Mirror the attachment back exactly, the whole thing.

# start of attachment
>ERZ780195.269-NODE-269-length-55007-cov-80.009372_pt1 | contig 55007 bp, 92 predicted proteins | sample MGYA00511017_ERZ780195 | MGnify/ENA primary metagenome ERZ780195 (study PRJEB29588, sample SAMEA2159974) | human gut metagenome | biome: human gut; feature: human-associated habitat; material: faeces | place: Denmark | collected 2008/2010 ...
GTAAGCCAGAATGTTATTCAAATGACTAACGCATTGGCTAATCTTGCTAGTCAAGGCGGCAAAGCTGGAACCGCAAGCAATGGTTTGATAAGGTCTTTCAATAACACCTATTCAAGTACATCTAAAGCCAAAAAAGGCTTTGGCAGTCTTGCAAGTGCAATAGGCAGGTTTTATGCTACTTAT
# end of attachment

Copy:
>ERZ780195.269-NODE-269-length-55007-cov-80.009372_pt1 | contig 55007 bp, 92 predicted proteins | sample MGYA00511017_ERZ780195 | MGnify/ENA primary metagenome ERZ780195 (study PRJEB29588, sample SAMEA2159974) | human gut metagenome | biome: human gut; feature: human-associated habitat; material: faeces | place: Denmark | collected 2008/2010 ...
GTAAGCCAGAATGTTATTCAAATGACTAACGCATTGGCTAATCTTGCTAGTCAAGGCGGCAAAGCTGGAACCGCAAGCAATGGTTTGATAAGGTCTTTCAATAACACCTATTCAAGTACATCTAAAGCCAAAAAAGGCTTTGGCAGTCTTGCAAGTGCAATAGGCAGGTTTTATGCTACTTAT